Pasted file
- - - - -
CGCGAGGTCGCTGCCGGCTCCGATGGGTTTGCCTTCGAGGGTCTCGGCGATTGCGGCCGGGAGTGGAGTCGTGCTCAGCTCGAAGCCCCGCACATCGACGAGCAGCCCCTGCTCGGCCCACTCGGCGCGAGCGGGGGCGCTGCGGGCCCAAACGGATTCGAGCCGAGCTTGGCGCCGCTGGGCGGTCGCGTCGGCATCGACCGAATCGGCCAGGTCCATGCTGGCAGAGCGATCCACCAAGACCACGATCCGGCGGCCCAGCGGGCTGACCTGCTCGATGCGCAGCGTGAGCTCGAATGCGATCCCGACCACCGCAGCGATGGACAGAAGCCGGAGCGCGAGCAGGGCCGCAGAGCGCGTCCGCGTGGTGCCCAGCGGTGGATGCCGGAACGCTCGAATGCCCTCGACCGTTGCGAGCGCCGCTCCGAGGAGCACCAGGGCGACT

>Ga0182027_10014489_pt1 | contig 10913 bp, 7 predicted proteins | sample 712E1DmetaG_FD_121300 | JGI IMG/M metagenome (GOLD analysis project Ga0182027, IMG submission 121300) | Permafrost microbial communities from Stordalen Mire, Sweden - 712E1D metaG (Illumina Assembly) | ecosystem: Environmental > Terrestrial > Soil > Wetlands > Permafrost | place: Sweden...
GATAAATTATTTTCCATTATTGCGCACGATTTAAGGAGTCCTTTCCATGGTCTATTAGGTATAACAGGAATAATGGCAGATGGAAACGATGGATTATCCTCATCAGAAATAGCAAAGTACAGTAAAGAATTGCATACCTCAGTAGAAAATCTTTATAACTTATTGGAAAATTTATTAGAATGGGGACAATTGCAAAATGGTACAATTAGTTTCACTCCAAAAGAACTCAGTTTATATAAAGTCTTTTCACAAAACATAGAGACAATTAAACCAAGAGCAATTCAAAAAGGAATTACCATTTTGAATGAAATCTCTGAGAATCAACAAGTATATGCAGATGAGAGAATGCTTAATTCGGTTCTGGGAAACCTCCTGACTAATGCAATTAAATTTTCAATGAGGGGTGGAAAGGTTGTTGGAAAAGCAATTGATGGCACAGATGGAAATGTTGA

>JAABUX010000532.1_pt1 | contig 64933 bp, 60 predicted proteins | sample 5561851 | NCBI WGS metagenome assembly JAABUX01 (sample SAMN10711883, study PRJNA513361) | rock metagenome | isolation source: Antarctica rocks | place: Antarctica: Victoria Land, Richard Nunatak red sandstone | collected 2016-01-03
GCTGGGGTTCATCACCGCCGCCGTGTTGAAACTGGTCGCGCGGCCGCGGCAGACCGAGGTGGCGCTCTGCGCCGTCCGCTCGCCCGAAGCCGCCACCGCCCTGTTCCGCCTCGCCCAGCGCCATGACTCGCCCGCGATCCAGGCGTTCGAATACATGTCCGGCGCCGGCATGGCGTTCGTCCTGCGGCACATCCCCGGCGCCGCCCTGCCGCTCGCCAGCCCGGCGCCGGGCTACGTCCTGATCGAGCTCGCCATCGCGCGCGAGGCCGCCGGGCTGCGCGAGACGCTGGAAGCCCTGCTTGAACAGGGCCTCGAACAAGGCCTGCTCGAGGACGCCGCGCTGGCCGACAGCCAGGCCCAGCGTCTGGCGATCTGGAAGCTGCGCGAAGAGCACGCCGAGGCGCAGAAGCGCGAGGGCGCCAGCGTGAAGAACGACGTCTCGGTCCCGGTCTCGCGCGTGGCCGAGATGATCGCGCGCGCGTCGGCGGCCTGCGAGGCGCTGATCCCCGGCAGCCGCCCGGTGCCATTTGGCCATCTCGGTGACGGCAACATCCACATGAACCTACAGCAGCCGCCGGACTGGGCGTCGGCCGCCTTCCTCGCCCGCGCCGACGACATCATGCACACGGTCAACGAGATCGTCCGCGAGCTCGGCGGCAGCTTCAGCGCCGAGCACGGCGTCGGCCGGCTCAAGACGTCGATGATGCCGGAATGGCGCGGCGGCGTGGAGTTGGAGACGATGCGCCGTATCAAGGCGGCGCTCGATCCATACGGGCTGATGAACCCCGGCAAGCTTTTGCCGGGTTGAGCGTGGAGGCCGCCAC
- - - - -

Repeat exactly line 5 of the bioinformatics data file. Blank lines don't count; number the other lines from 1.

GCTGGGGTTCATCACCGCCGCCGTGTTGAAACTGGTCGCGCGGCCGCGGCAGACCGAGGTGGCGCTCTGCGCCGTCCGCTCGCCCGAAGCCGCCACCGCCCTGTTCCGCCTCGCCCAGCGCCATGACTCGCCCGCGATCCAGGCGTTCGAATACATGTCCGGCGCCGGCATGGCGTTCGTCCTGCGGCACATCCCCGGCGCCGCCCTGCCGCTCGCCAGCCCGGCGCCGGGCTACGTCCTGATCGAGCTCGCCATCGCGCGCGAGGCCGCCGGGCTGCGCGAGACGCTGGAAGCCCTGCTTGAACAGGGCCTCGAACAAGGCCTGCTCGAGGACGCCGCGCTGGCCGACAGCCAGGCCCAGCGTCTGGCGATCTGGAAGCTGCGCGAAGAGCACGCCGAGGCGCAGAAGCGCGAGGGCGCCAGCGTGAAGAACGACGTCTCGGTCCCGGTCTCGCGCGTGGCCGAGATGATCGCGCGCGCGTCGGCGGCCTGCGAGGCGCTGATCCCCGGCAGCCGCCCGGTGCCATTTGGCCATCTCGGTGACGGCAACATCCACATGAACCTACAGCAGCCGCCGGACTGGGCGTCGGCCGCCTTCCTCGCCCGCGCCGACGACATCATGCACACGGTCAACGAGATCGTCCGCGAGCTCGGCGGCAGCTTCAGCGCCGAGCACGGCGTCGGCCGGCTCAAGACGTCGATGATGCCGGAATGGCGCGGCGGCGTGGAGTTGGAGACGATGCGCCGTATCAAGGCGGCGCTCGATCCATACGGGCTGATGAACCCCGGCAAGCTTTTGCCGGGTTGAGCGTGGAGGCCGCCAC